Catch the DreamBelvoir Stoke are proud to be financial supporters of an amazing social enterprise, working to build sustainable communities in Sierra Leone.
Our aim this year is to build 4 toilets at the village to improve sanitation. Each toilet costs around £250. Therefore, for a small sum of £1000 we would be able to help the villagers fight off disease caused by poor sanitation and help their efforts to rebuild their farming livelihoods. If you'd like to support the toilet building effort, please contact Belvoir Stoke on 01782 478444.
Catch the Dream is a Community Interest Company working to achieve a world in which everyone is supporting themselves in sustainable communities.
They were established in May 2017 by founders Fiona Uschmann and Rebecca Loo, with the help of Belvoir Stoke's director Ramona Hirschi who is experienced in international development work. Catch the Dream works to support the recovery of Lungi Village in Sierra Leone. The village was devastated by the Ebola crisis of 2014-2016 facing quarantine and the loss of their farming livelihoods.
Catch the Dream believes that by working in partnership with communities like Lungi Village they can help them to overcome dependency on aid and create thriving communities that are fully self-sufficient and can develop in line with their skills and ambitions.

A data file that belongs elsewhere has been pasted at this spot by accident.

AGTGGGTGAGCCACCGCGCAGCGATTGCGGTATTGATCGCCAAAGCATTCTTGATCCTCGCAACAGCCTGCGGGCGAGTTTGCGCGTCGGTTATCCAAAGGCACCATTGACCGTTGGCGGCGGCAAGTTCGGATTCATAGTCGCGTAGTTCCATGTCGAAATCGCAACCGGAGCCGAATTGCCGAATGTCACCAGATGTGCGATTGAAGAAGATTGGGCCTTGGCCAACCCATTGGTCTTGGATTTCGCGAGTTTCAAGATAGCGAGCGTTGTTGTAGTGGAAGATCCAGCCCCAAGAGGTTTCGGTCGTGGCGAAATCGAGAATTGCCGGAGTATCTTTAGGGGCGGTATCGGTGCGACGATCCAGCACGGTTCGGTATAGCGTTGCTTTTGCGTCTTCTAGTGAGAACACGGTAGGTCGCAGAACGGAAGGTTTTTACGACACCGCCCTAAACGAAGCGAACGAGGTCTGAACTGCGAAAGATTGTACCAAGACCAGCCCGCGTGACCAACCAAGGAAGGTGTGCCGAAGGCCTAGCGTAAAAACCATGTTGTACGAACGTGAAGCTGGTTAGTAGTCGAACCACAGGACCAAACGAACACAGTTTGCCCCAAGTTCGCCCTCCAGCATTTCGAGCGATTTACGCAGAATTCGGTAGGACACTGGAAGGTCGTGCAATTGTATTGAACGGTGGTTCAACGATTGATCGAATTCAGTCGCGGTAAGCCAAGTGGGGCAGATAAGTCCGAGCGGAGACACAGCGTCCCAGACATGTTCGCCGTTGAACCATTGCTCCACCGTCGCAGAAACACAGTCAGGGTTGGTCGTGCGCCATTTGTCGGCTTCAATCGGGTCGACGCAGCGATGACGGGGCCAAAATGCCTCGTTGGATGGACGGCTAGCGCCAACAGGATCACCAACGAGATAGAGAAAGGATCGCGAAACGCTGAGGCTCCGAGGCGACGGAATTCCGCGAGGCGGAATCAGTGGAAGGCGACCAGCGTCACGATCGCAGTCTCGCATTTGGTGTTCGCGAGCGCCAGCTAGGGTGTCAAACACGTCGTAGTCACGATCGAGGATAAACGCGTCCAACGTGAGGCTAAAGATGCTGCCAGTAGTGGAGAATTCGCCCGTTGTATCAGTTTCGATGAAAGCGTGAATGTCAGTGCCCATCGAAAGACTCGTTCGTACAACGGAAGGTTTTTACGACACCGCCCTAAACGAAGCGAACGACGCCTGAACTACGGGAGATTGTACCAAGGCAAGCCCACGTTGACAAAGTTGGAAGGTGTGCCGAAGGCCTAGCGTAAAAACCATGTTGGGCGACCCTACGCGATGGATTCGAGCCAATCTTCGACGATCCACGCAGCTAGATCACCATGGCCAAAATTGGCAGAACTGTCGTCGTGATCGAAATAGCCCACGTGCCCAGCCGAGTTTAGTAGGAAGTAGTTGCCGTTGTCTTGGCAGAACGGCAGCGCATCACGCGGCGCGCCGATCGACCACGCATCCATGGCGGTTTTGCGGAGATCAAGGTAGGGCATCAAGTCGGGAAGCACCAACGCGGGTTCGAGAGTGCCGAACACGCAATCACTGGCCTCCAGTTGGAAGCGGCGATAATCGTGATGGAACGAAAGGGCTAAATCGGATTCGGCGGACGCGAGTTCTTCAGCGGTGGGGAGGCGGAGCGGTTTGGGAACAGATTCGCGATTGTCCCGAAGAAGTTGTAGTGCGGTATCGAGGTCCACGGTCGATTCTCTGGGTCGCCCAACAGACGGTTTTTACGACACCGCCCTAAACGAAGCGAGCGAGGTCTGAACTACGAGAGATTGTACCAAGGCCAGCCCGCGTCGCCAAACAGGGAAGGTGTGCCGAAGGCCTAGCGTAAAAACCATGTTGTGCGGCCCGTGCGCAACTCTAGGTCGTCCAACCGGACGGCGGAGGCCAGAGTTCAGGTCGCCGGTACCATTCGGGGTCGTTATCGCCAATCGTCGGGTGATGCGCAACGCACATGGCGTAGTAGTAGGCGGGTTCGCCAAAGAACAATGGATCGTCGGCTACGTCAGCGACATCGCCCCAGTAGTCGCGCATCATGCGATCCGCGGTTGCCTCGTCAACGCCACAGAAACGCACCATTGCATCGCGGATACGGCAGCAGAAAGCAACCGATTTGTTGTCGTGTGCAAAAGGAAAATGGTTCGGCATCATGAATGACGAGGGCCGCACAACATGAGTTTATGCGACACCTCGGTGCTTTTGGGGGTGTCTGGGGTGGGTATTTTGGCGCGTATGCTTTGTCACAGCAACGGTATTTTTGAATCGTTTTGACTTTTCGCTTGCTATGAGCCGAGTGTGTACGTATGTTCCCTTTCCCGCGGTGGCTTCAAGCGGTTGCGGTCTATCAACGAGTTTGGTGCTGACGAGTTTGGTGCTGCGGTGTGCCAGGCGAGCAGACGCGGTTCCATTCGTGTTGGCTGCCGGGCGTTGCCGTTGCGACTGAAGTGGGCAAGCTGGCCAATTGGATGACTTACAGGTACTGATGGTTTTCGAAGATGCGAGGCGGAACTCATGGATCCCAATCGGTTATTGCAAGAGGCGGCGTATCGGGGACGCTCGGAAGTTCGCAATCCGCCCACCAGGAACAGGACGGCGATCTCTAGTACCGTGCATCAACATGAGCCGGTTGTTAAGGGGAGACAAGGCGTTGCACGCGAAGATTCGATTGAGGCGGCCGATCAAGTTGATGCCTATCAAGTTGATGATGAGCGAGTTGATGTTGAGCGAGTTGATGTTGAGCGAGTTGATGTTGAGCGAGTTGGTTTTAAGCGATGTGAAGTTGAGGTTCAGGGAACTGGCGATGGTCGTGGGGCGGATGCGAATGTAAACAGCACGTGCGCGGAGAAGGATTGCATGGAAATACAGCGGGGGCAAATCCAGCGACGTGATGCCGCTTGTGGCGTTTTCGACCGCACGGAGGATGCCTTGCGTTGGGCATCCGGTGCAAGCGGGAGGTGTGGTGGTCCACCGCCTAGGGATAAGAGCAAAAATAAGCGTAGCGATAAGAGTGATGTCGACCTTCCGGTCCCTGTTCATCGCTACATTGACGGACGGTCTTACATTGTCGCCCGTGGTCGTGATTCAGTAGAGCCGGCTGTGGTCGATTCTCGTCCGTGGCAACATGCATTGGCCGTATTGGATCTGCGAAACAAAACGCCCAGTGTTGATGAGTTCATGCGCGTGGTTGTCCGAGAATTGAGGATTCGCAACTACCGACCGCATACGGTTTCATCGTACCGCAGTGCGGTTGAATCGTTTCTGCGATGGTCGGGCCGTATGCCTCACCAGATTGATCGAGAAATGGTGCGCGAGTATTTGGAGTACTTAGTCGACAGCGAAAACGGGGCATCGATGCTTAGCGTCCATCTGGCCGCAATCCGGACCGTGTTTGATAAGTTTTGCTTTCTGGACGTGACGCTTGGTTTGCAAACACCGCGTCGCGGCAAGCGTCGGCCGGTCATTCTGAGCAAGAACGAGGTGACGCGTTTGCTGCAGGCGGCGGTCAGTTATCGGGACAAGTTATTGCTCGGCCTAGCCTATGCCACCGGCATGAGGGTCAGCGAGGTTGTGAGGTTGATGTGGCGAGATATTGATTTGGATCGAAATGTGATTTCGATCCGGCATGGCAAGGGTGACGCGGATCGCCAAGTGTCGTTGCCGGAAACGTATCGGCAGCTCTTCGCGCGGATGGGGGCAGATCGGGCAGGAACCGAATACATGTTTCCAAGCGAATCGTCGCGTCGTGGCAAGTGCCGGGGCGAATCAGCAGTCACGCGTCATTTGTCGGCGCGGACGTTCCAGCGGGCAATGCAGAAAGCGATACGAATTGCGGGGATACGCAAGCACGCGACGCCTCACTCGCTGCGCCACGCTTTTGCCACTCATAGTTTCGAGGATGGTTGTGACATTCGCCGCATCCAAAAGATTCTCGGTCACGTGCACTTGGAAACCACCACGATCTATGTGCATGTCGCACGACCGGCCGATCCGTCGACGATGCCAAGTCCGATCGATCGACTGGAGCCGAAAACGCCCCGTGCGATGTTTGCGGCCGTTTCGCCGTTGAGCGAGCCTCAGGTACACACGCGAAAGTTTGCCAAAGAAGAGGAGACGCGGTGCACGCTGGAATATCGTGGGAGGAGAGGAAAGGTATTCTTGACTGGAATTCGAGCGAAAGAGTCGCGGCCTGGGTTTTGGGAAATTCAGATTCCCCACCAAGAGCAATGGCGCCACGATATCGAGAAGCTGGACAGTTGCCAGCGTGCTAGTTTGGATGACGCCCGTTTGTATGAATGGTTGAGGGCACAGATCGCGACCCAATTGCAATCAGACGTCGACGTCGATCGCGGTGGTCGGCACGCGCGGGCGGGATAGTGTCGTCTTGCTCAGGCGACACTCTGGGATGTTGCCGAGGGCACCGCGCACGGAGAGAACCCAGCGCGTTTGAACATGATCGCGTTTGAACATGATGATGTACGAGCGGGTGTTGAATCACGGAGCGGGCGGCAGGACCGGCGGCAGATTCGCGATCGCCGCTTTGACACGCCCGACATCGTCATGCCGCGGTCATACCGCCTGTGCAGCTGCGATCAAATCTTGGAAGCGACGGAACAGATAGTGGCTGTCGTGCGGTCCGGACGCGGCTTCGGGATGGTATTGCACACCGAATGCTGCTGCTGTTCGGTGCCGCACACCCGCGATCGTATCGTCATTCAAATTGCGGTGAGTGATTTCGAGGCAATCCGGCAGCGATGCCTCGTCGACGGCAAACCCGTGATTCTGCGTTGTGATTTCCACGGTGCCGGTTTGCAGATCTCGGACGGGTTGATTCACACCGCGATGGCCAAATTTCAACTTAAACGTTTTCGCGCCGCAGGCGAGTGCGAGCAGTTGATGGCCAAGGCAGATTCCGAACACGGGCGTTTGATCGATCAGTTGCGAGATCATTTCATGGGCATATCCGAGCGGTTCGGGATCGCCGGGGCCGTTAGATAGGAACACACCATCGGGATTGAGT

They currently operate in the Boama Chiefdom in Bo District, Sierra Leone but hope to partner with communities across West Africa in the future.
Catch the Dream partners with rural communities, working with them to establish sustainable agriculture practices and access other livelihoods. The first project is Lungi Village, Sierra Leone.
The small farming village of Lungi, near Bo in Sierra Leone was devastated by the Ebola Crisis. After facing multiple quarantines to contain the outbreak, villagers were unable to reach their farmland, which quickly became overgrown destroying their livelihoods. The people of Lungi became dependent on food aid as they were unable to farm their land.
Catch the Dream has been working in partnership with the villagers since May 2017 to re-establish their farming livelihoods. With the help of seeds, tools and support the villagers have successfully harvested their first crop for three years. They have grown maize, rice, cassava, vegetables and more, and are now re-introducing livestock and preparing for future harvests.